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Grand Rapids, Michigan, United States
Hello doll lovers! This blog was created to tell you about dolls I have made and classes I teach on doll making at Attic Window Quilt Shop in Comstock Park, Michigan (a suburb of Grand Rapids). My goal in teaching is to pass on the love of making heirloom quality dolls. Most of the dolls I make (and hold classes for) are designed by Gail Wilson - visit her website at . Page down my blog for some fun doll links including antique doll sites and hard to find doll supplies.

Thursday, September 30, 2010

cooking pumpkins

OK, I heard back from the flying husband about where the camera cord was.  He said to use batteries. So, to test how long the batteries work, here's a little post about cooking pumpkins!  I need better lighting for dolls, so tomorrow in the daylight, I will try again with the batteries for pictures of Lottie in process. Thanks for your patience!

I heard on the news that there is going to be a canned pumpkin shortage this holiday season. No sweat as far as I'm concerned because I always cook my own.  Once in awhile, I hear some one explaining to some one else how to cook pumpkin (peeling and dicing, then straining, and mashing) and I think to myself, geesh, the long hard way to skin that cat!  So here is my easy method to cooking a pumpkin.

I start by selecting a pie pumpkin that feels heavy for it's lift a few, see how they feel.  Yes, you can consider this your arm muscle workout for the day as long as you lift at least ten pumpkins with each arm.  I usually get three medium sized ones because I like to do a lot of holiday baking with pumpkin.  The one I cooked tonight yielded about three cups.  Once you get them home, leave them out in the cool front porch until you are ready to bake them. 

 Once you are ready to bake, wash the dirt off and knock off the stem if it won't fit in your oven; the rack should be situated so the pumpkin is about mid level in the oven. I set my pumpkin on a metal plate to catch any drips (and there may be some) and to protect the bottom of the pumpkin from burning. Set the oven to 300 - 325 degrees - depends on how long you want to wait. If you're in a hurry, you can go 350 degrees, but you may get a bit of brown in the bottom of your pumpkin.  Bake until your pumpkin starts to look like a slightly deflated basket ball.  Usually for me this is about an hour and a half to two hours  for 300 degrees and a bit less for 325 -350degrees.  Tonight I baked my pumpkin with a meatloaf and scalloped potatoes in the oven with it. Then after dinner came out of the oven, I lowered the temp and let it go a little longer. It should feel like a baked sweet potato when it is finished baking....which is a tad bit softer than a regular baked potato.  You can see in the picture above where I poked my finger thru to see if it was soft.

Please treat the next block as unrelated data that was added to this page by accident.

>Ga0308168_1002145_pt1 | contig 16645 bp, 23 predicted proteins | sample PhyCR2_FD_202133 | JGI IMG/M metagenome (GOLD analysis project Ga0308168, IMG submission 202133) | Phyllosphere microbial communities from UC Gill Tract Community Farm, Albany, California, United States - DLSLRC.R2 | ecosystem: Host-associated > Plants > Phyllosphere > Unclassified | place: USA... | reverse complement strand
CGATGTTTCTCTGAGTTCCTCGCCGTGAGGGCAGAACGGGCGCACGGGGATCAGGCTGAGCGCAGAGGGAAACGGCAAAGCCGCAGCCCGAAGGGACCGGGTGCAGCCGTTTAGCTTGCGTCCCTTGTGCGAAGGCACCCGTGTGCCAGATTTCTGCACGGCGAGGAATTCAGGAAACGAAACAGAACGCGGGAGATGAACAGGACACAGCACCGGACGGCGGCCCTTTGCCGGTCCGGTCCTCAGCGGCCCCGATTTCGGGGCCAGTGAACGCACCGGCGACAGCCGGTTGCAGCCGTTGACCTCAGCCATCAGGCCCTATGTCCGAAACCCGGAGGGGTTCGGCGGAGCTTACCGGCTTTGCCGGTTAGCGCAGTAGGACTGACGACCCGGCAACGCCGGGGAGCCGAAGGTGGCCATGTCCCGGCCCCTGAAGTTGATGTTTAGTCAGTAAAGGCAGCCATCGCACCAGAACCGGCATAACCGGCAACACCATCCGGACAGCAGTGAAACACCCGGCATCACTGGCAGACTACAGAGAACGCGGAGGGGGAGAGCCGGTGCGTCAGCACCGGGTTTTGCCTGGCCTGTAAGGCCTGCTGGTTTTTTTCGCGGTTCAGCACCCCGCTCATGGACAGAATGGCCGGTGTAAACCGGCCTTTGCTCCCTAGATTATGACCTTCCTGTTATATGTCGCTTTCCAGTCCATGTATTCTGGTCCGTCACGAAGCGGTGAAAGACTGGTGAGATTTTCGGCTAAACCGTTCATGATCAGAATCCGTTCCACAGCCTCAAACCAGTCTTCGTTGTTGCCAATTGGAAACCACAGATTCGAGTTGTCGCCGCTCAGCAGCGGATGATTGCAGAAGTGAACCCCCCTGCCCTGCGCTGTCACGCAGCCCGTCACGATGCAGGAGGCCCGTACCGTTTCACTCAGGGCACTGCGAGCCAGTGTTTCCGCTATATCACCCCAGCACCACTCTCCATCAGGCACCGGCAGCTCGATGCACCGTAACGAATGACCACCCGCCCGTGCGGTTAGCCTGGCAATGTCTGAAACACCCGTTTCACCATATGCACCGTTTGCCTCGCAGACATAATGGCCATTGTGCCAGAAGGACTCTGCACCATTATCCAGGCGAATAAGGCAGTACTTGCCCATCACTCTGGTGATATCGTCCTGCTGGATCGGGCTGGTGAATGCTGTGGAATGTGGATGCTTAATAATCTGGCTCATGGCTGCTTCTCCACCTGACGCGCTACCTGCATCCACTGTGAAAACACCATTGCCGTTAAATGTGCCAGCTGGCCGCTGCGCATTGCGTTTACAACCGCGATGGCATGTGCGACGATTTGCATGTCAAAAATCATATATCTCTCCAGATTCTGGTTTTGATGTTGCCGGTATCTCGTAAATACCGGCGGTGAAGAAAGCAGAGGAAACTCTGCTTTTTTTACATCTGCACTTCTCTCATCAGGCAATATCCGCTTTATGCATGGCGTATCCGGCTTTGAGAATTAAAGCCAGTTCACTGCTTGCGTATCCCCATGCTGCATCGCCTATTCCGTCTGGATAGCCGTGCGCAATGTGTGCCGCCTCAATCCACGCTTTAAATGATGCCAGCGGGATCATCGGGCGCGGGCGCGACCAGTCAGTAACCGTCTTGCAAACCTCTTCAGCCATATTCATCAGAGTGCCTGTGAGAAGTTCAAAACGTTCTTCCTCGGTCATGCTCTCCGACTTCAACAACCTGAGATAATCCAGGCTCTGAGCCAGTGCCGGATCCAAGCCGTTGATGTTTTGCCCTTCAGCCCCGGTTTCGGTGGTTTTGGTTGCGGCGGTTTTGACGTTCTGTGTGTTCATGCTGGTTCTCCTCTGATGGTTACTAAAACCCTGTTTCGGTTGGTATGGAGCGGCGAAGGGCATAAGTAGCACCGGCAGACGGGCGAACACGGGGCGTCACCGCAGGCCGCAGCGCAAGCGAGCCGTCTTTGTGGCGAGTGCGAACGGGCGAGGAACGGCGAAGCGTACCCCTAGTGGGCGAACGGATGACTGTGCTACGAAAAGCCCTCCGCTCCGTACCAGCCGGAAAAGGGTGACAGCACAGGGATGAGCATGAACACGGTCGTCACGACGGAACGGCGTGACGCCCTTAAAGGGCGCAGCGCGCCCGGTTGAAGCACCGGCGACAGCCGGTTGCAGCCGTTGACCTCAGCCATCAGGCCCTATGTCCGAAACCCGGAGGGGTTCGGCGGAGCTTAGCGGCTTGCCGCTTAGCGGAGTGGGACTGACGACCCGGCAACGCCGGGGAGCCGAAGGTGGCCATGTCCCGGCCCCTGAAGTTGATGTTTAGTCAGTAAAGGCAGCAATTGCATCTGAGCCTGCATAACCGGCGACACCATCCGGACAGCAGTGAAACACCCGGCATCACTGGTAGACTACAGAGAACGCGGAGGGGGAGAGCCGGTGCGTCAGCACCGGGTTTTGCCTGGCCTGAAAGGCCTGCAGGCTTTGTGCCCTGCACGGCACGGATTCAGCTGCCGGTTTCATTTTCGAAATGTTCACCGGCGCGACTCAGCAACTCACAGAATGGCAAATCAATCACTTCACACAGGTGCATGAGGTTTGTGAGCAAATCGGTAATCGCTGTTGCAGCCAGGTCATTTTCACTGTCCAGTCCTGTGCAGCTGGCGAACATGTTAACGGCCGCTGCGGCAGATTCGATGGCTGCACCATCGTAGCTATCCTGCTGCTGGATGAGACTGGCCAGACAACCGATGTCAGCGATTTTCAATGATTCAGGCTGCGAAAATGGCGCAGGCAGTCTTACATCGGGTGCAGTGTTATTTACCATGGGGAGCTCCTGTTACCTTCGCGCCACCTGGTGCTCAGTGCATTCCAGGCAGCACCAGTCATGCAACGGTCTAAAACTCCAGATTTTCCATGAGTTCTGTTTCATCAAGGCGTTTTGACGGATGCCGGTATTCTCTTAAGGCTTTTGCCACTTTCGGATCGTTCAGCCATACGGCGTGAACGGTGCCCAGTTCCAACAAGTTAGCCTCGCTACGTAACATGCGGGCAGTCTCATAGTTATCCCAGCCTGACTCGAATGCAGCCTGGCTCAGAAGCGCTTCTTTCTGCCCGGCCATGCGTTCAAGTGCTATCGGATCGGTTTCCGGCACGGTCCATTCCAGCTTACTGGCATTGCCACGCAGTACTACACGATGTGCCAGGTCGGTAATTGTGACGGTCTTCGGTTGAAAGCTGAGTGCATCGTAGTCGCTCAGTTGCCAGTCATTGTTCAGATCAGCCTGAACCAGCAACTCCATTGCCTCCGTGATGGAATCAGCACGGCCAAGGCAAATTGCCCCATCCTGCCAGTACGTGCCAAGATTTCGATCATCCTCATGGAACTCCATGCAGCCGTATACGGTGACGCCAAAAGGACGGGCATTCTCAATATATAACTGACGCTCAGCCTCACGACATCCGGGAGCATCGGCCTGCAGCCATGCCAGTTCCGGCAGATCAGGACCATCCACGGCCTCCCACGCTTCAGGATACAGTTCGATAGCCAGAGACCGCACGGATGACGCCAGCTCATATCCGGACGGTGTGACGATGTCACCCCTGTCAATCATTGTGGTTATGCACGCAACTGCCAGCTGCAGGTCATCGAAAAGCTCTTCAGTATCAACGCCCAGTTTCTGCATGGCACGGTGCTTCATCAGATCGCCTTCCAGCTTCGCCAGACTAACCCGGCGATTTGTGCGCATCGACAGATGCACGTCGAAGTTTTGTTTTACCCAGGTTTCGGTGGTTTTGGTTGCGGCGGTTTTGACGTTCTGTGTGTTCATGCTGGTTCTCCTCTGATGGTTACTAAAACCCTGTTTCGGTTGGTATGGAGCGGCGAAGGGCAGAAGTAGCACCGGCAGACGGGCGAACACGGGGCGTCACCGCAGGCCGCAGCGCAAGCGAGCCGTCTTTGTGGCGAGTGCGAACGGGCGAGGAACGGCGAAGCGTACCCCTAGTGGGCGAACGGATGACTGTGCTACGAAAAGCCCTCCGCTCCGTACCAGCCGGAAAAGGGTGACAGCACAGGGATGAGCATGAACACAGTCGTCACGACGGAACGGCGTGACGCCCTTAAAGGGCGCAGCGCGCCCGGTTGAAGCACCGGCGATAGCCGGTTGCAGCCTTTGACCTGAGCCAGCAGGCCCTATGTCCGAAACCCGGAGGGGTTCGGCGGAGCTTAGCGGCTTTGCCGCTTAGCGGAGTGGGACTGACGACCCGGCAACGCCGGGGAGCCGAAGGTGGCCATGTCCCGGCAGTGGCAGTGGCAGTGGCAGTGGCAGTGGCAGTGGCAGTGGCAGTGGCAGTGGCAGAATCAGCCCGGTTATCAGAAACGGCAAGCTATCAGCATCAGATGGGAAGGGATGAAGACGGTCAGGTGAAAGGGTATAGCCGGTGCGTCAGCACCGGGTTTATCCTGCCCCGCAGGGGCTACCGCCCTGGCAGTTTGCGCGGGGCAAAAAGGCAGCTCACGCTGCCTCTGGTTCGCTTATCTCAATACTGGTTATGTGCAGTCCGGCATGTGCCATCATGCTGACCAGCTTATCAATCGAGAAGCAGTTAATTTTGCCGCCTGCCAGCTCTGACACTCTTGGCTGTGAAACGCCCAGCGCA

Once you pull it out of the oven, let it cool a bit and peel pack some of the skin.  Then with a spoon, scoop off the soft pumpkin flesh off the top, being careful to avoid the seeds and strings.  Once you get a nice sized hole to the seeds, then scoop out those and put them in a large colander. I prefer the plastic ones because the have larger holes that allow the strings to fall thru into the garbage disposer. The mesh ones keep the strings in the colander, making it harder to clean the seeds. 

After the seeds are out, you can easily pull off some skin from a side and knock out a side and scoop out the pumpkin. No need to mash it, it's already very soft and ready for your recipe.  I measure out what I know I will need for certain recipes: pumpkin pie needs 1 1/2 cups, pumpkin bread gets 1 cup, etc.  Then I put those measured amounts into a container for the freezer for later or in the fridge for tomorrow, or right into the recipe bowl.

I run the colander under water in the sink and toss the seeds around a bit until all the bits of strings are gone. Let the seeds drain a bit, then spread single layer on a cookie sheet and bake in a slow oven at 225 until they are nice and crispy. If you have a convection option, use it.  Baking seeds takes hours, so test here and there until you are happy with the crunch.  Once they come out of the oven, I like a touch of butter and some salt.  If they are going to the birds, I just leave them alone.  If you are not wanting to deal with the seeds, the blue jays will take them any way they can get them, just toss them out the door in a spot that it's ok to do this -  in view of a window, so you can watch the birds taking the seeds.

And the finished goods - pumpkin cranberry bread and toasted pumpkin seeds -  yum yum:

Enjoy your pumpkin and no worries about a canned pumpkin shortage this year!

Wednesday, September 29, 2010